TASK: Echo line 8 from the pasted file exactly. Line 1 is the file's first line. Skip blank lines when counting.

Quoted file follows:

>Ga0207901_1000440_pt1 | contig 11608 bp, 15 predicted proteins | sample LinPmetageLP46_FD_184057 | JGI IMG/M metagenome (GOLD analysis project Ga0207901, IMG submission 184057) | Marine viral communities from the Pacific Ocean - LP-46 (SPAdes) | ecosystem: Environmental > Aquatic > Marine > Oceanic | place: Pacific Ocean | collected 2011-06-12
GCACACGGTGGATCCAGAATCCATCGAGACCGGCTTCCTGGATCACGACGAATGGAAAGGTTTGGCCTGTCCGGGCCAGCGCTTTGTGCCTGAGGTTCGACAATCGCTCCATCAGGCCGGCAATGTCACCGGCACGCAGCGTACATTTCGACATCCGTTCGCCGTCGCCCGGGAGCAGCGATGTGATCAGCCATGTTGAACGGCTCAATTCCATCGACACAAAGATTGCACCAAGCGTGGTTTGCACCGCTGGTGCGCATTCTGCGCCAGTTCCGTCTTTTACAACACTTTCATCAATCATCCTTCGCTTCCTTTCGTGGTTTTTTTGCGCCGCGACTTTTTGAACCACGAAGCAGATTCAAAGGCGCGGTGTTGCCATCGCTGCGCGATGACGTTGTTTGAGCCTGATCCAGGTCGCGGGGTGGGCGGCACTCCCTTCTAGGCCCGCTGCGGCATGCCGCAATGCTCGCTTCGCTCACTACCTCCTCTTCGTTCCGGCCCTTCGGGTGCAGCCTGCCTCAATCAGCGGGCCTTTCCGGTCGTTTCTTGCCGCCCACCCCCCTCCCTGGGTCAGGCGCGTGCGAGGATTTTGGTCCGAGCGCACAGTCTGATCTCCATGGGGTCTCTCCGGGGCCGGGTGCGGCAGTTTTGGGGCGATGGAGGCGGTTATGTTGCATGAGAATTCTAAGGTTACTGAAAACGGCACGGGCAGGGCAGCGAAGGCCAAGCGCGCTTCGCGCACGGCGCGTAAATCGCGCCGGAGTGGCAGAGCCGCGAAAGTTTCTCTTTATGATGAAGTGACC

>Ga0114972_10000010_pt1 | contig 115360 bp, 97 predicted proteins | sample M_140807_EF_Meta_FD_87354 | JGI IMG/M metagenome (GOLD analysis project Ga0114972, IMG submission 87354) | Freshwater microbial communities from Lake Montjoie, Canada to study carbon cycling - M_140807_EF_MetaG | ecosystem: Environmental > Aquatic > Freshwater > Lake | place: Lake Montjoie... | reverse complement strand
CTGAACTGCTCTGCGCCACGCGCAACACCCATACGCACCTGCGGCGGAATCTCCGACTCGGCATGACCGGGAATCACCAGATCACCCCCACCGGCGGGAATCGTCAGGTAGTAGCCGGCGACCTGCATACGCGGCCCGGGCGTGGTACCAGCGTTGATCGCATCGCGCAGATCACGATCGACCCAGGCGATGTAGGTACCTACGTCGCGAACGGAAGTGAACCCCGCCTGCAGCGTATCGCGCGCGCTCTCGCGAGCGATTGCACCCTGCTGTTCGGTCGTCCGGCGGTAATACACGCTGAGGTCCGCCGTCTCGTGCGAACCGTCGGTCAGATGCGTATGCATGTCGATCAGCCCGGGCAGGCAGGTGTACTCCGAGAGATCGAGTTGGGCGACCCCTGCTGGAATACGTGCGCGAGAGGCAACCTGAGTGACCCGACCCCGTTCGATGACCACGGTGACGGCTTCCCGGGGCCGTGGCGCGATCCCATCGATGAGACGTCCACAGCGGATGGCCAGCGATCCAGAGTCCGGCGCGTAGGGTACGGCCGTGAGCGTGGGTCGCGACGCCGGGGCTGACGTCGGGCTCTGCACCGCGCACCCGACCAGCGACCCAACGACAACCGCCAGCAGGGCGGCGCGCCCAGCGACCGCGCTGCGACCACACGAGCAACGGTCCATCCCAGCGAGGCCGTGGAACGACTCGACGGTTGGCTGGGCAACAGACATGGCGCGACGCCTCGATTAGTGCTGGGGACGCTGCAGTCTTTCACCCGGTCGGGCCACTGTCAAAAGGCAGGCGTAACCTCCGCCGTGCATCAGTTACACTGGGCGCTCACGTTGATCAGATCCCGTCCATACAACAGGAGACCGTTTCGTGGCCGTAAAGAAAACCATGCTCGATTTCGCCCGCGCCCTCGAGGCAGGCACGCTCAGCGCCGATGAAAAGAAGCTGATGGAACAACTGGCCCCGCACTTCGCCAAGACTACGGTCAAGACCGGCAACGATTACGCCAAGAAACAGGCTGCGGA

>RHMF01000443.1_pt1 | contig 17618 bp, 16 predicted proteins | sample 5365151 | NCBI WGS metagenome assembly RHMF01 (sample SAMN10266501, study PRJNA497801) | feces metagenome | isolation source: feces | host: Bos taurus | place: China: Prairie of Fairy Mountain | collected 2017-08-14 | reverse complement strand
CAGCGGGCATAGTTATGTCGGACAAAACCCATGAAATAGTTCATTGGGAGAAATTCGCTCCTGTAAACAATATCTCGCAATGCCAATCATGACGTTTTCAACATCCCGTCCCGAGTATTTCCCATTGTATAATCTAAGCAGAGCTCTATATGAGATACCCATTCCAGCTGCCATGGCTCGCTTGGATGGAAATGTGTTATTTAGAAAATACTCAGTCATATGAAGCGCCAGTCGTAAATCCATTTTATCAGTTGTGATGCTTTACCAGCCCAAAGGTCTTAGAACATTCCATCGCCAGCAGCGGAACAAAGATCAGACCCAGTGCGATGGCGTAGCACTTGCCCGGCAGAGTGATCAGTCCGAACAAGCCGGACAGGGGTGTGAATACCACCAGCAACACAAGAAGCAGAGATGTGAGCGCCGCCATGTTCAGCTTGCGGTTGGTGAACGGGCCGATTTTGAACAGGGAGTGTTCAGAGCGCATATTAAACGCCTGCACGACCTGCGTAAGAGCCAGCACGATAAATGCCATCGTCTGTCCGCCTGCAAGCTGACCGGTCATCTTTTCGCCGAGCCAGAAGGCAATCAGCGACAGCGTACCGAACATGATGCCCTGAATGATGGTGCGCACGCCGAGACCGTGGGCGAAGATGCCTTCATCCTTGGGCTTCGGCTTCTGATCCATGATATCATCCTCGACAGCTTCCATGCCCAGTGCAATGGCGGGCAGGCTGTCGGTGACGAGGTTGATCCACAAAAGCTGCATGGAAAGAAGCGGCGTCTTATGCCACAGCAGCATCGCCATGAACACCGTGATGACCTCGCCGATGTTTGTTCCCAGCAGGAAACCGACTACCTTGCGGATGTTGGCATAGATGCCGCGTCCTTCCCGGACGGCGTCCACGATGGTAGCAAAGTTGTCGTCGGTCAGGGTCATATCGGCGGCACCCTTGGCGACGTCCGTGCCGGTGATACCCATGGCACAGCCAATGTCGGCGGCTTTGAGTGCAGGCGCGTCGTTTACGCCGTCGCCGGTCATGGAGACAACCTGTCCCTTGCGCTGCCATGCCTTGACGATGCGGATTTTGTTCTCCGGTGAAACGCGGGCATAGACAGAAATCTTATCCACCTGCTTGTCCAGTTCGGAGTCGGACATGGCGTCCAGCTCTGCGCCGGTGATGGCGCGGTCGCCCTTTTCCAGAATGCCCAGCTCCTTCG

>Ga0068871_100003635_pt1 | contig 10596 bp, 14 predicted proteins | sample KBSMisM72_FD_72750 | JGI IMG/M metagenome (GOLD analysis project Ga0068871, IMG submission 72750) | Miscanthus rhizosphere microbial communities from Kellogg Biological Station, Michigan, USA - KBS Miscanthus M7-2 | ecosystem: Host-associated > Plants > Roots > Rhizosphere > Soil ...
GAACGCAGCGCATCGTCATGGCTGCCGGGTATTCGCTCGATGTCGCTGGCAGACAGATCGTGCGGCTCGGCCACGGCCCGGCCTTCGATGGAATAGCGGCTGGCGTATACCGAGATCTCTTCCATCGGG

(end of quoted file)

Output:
GAACGCAGCGCATCGTCATGGCTGCCGGGTATTCGCTCGATGTCGCTGGCAGACAGATCGTGCGGCTCGGCCACGGCCCGGCCTTCGATGGAATAGCGGCTGGCGTATACCGAGATCTCTTCCATCGGG